Previous: Monday in Montréal
I rose early and made coffee using the French press I brought with me. I suppose that I could have ventured out and tried a different café, but the luxury of staying in my jamies while sipping coffee in bed won out over getting dressed. What can I say? The house was quiet, its other occupants still held tightly in Morpheus’s embrace.
I could have delved into a novel. I might have surfed the net or posted to one of the various social networking sites in which I lurk. But no, I went for more mindless entertainment: variations on a theme of tower defender. Yeah, leveled up defending my onion against monsters who wanted to take a bit out of her. Then I defended my fortresses against ogres and other meanies. At some point, I moseyed into the kitchen for more coffee and something that passed for breakfast. Geeking out over a video game while sipping freshly pressed coffee… I’m such a nerd. Get this, I got others sucked into my monster madness as they awoke.
For the duration of this visit I had the great pleasure of being Hobbitesque, in that I got to have second breakfast. Of course there was a mango involved! This time, my host had the pleasure of doing the cool mango trick. After eating, It didn’t take long to clean up, dress, and then gambol out the door into the waiting world. I thought that we walked from one end of Rue Sainte-Catherine to the other, but when I searched our route on Google maps, it’s clear that there was much left to explore.
Rue Sainte-Catherine is the primary commercial artery of Downtown Montreal, Quebec, Canada. It crosses the central business district from west to east, beginning at the corner of Claremont Avenue and de Maisonneuve Boulevard in the city of Westmount, traversing the borough of Ville-Marie, and ending on Notre-Dame Street just east of Viau Street in the borough of Mercier–Hochelaga-Maisonneuve.
I thoroughly enjoyed stumbling across unexpected architectural treasures tucked in between more modern buildings. I don’t think too many people thought that I was crazy for stopping in the middle of foot traffic to snap photos. While visually exploring Christ Church I mentioned to my buddies that it looked Gothic. The discussion ensued that it couldn’t be Gothic because of the era in which it was constructed. Of course I had to search the interwebs to discover the secrets of it’s style. Huh, looks like I’m not all that off. >insert smug smile here<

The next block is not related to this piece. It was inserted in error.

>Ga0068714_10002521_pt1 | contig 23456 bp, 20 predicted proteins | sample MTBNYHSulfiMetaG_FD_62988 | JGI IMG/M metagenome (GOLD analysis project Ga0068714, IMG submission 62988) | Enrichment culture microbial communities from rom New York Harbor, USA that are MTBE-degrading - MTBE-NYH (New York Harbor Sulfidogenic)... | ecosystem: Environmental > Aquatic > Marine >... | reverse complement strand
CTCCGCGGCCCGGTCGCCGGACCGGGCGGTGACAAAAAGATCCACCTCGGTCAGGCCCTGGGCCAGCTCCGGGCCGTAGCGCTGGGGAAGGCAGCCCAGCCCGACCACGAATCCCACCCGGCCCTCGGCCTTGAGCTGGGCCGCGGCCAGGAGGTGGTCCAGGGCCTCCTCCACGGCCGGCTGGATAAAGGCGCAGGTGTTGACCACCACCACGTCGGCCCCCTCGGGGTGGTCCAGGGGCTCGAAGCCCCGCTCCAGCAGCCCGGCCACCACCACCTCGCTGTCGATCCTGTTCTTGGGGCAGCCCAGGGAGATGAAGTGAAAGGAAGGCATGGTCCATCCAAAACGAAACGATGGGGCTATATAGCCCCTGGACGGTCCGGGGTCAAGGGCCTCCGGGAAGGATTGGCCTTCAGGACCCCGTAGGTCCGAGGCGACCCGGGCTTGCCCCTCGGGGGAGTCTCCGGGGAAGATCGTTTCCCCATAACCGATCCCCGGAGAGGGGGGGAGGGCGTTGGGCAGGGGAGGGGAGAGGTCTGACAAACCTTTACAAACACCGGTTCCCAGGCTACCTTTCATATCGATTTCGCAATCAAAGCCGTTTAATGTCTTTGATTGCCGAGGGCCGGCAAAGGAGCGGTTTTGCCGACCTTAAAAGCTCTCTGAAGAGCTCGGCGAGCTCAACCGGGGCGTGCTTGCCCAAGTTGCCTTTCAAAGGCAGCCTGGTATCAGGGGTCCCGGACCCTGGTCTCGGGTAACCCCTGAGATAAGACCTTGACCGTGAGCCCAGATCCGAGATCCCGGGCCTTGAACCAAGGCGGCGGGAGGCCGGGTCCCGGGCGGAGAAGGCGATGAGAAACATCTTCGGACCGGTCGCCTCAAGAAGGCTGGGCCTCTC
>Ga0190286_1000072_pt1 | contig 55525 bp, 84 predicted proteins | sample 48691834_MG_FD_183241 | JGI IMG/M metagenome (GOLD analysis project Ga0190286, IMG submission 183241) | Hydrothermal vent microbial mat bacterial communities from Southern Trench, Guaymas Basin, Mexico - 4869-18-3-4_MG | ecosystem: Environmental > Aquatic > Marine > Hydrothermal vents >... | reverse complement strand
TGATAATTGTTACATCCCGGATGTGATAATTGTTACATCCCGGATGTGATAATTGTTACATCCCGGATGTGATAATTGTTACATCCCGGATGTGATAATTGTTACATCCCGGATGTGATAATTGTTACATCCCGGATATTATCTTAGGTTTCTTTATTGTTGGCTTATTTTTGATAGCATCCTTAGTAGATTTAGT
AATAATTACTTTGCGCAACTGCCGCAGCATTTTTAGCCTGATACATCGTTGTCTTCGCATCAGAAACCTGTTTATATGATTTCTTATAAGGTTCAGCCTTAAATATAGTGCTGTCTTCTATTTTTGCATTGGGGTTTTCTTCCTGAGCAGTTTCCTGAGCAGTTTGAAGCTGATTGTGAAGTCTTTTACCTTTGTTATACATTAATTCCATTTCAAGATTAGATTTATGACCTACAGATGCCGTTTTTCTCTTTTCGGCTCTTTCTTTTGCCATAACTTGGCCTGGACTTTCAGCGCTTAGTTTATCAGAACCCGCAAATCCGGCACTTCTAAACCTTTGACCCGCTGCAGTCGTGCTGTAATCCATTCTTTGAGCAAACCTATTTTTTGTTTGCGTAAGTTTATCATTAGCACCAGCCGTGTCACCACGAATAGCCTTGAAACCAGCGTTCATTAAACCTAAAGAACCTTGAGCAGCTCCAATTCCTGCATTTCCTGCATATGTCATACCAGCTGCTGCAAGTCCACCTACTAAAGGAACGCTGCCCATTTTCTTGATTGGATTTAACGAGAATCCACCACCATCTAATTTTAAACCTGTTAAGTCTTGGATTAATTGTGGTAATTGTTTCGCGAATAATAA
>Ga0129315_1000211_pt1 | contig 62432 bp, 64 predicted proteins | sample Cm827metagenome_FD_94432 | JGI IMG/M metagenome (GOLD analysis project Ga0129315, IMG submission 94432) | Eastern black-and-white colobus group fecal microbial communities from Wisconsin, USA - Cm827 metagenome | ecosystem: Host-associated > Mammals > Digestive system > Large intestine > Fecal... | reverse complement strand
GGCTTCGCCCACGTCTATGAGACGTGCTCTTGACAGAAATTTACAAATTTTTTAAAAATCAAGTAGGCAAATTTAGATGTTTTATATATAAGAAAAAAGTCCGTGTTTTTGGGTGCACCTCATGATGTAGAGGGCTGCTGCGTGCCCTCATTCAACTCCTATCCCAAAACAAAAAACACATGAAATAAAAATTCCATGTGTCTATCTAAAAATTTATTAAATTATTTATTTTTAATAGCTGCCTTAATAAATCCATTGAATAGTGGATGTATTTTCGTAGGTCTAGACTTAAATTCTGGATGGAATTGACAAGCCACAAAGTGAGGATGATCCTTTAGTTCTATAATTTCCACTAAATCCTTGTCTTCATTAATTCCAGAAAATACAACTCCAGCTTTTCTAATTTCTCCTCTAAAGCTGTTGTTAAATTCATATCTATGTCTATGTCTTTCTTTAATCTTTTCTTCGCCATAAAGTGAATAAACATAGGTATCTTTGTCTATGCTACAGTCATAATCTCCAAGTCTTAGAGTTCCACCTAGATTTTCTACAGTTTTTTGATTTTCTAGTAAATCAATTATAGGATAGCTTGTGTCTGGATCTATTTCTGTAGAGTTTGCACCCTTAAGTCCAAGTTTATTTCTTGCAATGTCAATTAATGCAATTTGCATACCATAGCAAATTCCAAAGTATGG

The present [Christ Church] cathedral, an Neo-gothic structure, was designed by architect Frank Wills (1822–1856), who also designed Christ Church Cathedral in Fredericton, New Brunswick. Before construction began, Willis died, and Montreal architect, Thomas Seaton Scott (1826–1895) was commissioned to carry out his design. The structure was completed in 1859 and consecrated in 1867.[
We walked to the location of where the Place des Arts and Orchestre Symphonique du Montréal call home. I was there during fashion week, and we got to watch the crew doing the technical tests on the enormous screen at the end of an equally large cat walk. Now, why stand around watching when you can do so dining alfresco? What’s better than center stage? How about Taverne F! Talk about friendly-trendy, this small place packed a lot of personality. But, will it pass the taste test?
What better way to try a place than to share what’s ordered? We scored the octopus and the burger (laced with foie gras, aka cocaine – sooo yummy!). I’ve only ever eaten octopus a la sushi. I don’t know what I was expecting, but I was a bit surprised to see a tentacle with suckers still intact. It was served in the cutest little cast iron skillet, accompanied with slivered onions and Portuguese olives.
“Would you like to try the octopus?” My host inquired. Moment of truth, do I try it or do I decline? I can’t be the only one at the table to turn down this delicacy, now can I? Besides, it was in a cute little skillet! I think I expected it to be chewy, the octopus was in fact tender and skillfully seasoned. I’m not big on olives, so I avoided those and went for the onions instead.
We listened to the crew of FDM (I can’t remember what that stands for) as they played popular selections over their sound systems, or the organist played selections from his repertoire. (Really, a friggin’ pipe organ was brought out and tuned for this event!)
It was just a snack, really. Just enough to fortify us for the walk back and to tide us over until dinner. I saw several more building I wanted to snap photos of, but it was just dark enough that the images were grainy and not worthy of posting. We walked back via René Lévesque Boulevard. Many modern behemoths lined the street. I noticed the images of the beautiful, old buildings reflected in the glass of these technological giants; as if in silent testimony that we cannot go forward without acknowledging our past.
St. James the Apostle was first opened for worship in May 1864. It is a Gothic Revival church built of grey limestone. Originally, it stood on open land and was given the nickname of St. Crickets in the Fields. This name arose when a British army regiment was garrisoned in Montreal at the time, owing to the American Civil War, and the officers took to playing cricket beside the newly built church.
Next: Wednesday in Montréal